Guest post by Douglas W. Green, EdD
I grew up in a small town in Western New York where the available drugs in high school were alcohol and nicotine. High school in the 60’s didn’t even feature the caffeine laced Mountain Dew let alone Red Bull and the other high energy drinks.
While there may have been other drugs floating around town, none were very mainstream or available. When I started college in 1965 things weren’t much different. By the time the late 60s rolled around, marihuana had hit big time. My fraternity parties went from seven kegs a night to two with a big room upstairs where you could get high without actually smoking anything.
Another drug innovation of the time were diet pills. I went to Clarkson University in rural Potsdam, NY, which was 95% male and 95% science, business, or engineering majors. Across town was Potsdam State. It was mostly women and the most popular major was education. It was the rare fraternity date that didn’t come from “State.” While the boys at Clarkson had to get by with alcohol, weed, and nicotine, our girlfriends became a source for uppers in the guise of “diet pills.” I’m not sure of the exact name of the drug in question, but it was certainly a member of the amphetamine club. At the time I had a girlfriend who could ill afford to lose any weight, but that didn’t stop her from scoring diet pills from the college infirmary.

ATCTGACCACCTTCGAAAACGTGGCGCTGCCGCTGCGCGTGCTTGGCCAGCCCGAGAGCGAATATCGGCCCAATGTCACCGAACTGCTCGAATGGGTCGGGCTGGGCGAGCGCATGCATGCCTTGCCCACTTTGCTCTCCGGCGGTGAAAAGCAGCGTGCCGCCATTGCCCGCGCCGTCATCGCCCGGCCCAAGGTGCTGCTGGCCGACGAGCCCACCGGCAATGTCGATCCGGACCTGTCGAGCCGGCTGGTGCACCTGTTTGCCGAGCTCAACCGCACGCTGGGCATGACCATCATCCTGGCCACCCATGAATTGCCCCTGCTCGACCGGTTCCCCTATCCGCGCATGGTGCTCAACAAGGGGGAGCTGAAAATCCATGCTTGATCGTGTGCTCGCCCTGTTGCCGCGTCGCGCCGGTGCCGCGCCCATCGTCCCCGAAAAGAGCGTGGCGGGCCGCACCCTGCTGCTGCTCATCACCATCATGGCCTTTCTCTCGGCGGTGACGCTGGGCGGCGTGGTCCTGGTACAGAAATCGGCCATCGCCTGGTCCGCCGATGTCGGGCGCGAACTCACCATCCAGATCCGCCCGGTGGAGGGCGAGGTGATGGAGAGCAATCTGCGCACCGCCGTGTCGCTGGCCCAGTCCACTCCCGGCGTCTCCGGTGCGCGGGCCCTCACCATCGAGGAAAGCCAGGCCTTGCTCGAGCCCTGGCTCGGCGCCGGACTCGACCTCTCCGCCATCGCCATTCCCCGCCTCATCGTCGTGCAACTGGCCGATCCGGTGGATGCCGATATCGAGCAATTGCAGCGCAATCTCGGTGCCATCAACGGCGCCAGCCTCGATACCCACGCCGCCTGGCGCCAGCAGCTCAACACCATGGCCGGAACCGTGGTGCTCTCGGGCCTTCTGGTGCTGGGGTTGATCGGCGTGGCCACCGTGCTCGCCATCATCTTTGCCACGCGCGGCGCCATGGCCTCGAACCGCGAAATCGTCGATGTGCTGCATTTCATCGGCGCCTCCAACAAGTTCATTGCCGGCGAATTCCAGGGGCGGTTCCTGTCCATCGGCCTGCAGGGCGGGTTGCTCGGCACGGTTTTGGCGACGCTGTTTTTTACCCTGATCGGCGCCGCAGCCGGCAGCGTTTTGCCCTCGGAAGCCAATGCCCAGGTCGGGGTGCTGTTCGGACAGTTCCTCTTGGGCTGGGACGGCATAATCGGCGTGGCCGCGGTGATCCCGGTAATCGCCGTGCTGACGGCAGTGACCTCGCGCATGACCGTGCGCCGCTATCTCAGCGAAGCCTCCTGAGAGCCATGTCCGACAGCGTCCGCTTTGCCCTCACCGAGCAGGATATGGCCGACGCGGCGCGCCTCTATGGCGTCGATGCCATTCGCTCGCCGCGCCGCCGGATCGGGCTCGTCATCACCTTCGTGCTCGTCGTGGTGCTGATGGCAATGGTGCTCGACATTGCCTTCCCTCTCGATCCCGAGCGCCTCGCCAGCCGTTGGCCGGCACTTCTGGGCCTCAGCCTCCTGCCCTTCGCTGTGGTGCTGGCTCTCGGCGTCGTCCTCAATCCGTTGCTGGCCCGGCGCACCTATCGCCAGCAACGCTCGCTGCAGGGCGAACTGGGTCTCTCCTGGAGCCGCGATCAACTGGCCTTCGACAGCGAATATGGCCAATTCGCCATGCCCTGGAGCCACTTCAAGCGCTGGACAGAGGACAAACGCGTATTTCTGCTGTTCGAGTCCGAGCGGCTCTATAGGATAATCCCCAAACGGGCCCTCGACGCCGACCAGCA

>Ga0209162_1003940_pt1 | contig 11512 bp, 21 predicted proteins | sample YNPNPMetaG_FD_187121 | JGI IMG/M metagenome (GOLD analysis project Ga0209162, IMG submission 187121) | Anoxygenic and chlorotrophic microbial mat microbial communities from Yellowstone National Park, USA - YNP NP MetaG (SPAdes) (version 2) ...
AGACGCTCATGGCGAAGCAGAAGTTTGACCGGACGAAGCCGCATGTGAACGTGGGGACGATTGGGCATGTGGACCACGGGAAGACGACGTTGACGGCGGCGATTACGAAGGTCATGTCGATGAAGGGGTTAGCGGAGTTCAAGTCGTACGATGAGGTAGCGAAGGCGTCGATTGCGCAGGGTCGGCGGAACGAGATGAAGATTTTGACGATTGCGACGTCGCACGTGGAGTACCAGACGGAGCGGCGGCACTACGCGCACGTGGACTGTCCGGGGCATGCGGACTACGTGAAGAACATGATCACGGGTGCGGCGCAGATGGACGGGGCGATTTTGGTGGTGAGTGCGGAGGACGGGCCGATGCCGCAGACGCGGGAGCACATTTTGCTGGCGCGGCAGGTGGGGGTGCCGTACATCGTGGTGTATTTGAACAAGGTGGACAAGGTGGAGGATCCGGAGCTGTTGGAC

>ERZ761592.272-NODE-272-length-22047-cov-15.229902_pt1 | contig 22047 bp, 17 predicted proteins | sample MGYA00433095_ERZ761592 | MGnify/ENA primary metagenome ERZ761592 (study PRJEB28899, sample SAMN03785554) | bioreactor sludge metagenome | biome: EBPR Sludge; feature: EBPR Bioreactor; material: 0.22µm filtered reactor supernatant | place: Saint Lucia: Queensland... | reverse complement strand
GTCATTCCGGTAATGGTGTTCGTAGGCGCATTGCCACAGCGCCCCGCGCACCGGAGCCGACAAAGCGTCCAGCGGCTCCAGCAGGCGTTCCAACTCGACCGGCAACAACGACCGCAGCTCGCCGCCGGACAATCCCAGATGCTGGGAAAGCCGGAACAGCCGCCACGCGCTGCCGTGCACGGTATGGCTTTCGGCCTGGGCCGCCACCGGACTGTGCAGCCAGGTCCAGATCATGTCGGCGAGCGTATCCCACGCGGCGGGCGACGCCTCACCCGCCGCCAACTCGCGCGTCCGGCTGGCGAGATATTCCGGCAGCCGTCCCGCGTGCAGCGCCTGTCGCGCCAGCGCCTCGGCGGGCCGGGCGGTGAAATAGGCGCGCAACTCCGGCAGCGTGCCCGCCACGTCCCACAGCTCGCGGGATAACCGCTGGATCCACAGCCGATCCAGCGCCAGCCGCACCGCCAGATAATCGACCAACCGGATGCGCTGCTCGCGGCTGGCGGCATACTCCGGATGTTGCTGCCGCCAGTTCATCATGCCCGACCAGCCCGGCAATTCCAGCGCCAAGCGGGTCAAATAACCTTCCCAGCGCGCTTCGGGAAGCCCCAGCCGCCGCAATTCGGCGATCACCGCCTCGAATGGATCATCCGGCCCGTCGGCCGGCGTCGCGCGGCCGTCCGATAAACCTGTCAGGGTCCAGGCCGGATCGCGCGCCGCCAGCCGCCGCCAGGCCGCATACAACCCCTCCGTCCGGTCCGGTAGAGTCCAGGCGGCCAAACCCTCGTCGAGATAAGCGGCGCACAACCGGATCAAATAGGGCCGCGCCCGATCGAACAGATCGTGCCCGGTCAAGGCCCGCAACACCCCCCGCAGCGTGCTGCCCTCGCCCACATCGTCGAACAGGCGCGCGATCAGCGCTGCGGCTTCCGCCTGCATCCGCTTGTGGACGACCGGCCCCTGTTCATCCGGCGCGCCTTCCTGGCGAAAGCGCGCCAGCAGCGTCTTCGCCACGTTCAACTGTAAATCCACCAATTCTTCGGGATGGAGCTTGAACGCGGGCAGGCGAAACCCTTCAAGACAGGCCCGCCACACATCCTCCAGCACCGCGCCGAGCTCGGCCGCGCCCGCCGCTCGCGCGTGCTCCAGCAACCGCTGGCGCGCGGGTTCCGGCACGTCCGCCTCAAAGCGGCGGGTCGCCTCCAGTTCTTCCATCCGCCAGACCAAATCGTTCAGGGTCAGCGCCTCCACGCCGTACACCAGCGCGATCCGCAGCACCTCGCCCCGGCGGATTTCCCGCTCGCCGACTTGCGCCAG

While I suspected that the girls were popping pills for fun and for study reasons, they were happy to share them with their boyfriends. Word got out around my fraternity that we should use these babies on nights when we had to study. This is exactly what I did. Thanks to my girlfriend’s study drugs, I’m sure that I scored much higher grades on a number of finals during my junior and senior years. Fortunately, my brothers and I never got into these recreationally. That was no doubt a good thing.
Fast forward to today where we find “study drugs” being passed out in elementary school. I’m glad that ADHD hadn’t be invented when I was a kid. Now that it has, we have kids taking drugs so they can “focus” in class. For the most part, this means that they are more likely to be able to sit still and be compliant, which is what the adults prefer. Once a child demonstrates behavior that is inconvenient for the teachers, some teachers with the help of administration push parents to take the kid to a doctor and ask for ADHD drugs. Unfortunately, many doctors are only too happy to comply.
Rather than adapt to students who have a hard time sitting still, many teachers push the young version of study drugs. It’s important to note that some teachers see this drug push as bad for students. They adapt by allowing restless students to stand while they are working or letting them sit on exercise balls. They also make sure that teacher talk is limited to ten minutes or less at a time and make direct instruction available online.